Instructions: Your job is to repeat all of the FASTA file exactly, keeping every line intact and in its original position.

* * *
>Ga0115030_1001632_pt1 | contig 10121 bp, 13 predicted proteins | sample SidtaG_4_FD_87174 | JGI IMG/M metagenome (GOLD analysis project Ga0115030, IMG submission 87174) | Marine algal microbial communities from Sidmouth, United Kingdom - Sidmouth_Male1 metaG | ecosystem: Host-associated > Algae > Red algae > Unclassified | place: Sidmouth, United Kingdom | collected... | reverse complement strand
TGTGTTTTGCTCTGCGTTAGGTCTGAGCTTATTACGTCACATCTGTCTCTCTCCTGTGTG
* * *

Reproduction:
>Ga0115030_1001632_pt1 | contig 10121 bp, 13 predicted proteins | sample SidtaG_4_FD_87174 | JGI IMG/M metagenome (GOLD analysis project Ga0115030, IMG submission 87174) | Marine algal microbial communities from Sidmouth, United Kingdom - Sidmouth_Male1 metaG | ecosystem: Host-associated > Algae > Red algae > Unclassified | place: Sidmouth, United Kingdom | collected... | reverse complement strand
TGTGTTTTGCTCTGCGTTAGGTCTGAGCTTATTACGTCACATCTGTCTCTCTCCTGTGTG